└◆ Learn N3 and N2 vocabulary ASAP.
└◆ Watch the anime, listen to the drama CDs etc before reading in Japanese.
└◆ Do the homework as you read through the manga for the first time in Japanese. Read through the chs a 2nd time the day before class.
└◆ Ideally you'll have tried to read some much easier manga (ex. random shoujo or BL) before taking this class so you'll already be more used to informal Japanese, which hadn't really been taught in the degree thus far.
★ Tobira = JLPT N3 level
└◆ After finishing Tobira you'll understand 30-80% of most modern Japanese (30% = war, political, legal or dialectal talk; 50% = daily conversation, shounen manga; 80% = shoujo, yaoi, porn or slice-of-life manga). "I like dogs and I had a dog when I was a kid" level. After Tobira is a good enough base to start living in Japan with, though you're still far from understanding "everything".
└◆ You can self-study Tobira from start to finish in 2 months.
└◆ 3rd-4th years in USA; 3rd-4th semesters in Sweden.
└◆ N3 is the average (world-wide) level of a finished Bachelor's Degree, excluding Sweden.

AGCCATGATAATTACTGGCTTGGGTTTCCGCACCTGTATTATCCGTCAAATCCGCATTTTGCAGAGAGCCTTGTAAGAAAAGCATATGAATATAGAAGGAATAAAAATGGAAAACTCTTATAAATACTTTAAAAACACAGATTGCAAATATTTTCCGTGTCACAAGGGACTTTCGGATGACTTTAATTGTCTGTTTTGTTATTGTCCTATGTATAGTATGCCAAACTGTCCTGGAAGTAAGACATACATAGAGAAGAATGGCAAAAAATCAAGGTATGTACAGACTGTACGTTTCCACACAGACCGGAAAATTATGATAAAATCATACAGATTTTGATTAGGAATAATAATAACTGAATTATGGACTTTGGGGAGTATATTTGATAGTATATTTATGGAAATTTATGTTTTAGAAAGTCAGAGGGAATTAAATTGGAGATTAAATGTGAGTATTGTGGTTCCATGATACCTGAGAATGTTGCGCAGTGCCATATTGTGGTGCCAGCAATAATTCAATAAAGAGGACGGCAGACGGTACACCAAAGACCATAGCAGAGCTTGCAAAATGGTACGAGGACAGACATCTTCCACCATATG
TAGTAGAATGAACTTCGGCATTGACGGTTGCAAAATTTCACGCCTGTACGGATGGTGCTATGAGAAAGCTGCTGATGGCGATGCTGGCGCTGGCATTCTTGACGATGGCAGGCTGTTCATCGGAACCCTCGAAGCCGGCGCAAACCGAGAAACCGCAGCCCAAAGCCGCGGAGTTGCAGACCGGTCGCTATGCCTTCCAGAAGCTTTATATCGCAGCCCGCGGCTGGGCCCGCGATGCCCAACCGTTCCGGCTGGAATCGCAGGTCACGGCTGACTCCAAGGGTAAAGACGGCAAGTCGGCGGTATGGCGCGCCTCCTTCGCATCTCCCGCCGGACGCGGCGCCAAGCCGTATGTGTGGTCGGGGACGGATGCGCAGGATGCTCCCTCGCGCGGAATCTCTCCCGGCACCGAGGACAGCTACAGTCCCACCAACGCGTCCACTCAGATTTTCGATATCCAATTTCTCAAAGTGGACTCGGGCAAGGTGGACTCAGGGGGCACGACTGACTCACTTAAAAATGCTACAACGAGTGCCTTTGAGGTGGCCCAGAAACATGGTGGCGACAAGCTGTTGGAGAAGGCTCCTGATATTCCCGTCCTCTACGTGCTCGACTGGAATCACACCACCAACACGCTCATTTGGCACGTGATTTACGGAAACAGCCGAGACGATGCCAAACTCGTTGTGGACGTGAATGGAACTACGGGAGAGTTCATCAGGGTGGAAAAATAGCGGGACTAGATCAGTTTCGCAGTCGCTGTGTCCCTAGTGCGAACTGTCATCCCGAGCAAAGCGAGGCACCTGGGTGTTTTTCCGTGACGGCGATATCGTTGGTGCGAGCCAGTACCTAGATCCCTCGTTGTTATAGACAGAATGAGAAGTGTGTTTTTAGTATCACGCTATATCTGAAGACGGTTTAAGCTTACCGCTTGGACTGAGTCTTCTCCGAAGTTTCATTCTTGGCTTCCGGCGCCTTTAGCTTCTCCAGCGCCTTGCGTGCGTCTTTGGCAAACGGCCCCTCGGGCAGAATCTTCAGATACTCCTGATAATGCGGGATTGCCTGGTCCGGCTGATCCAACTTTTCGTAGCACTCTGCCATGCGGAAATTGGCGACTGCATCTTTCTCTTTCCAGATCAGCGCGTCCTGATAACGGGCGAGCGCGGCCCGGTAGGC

└◆ The average exchange student (world-wide) returns from Japan with N3-level knowledge.
★ In 2nd semester (Dec to Jan) I self-studied Tobira from start
to finish, until then I had been more or less purely studying from books. I started using Japanese on Twitter, watching
anime with Japanese subs, reading manga etc. every day.
★ Jan 29th, 2017 (beginning of 3rd semester) I took the J-CAT:
• Vocab: 41 / 100
• Grammar: 50 / 100
• Reading: 47 / 100
• Listening: 40 / 100
• Overall: 178 / 400
= JLPT N3. 201 or higher would've been N2. Some of my classmates had around 130; others (living in Japan) had over 201. Just so you know, one year later in January 2018, after having been on exchange in Japan for one semester, I was at just below N1 level.)
• Vocab, Grammar: 27 / 60 (19 to pass)
• Reading: 23 / 60 (19 to pass)
• Listening: 30 / 60 (19 to pass)
• Overall: 80 / 180 (90 to pass) = I failed by 10 points.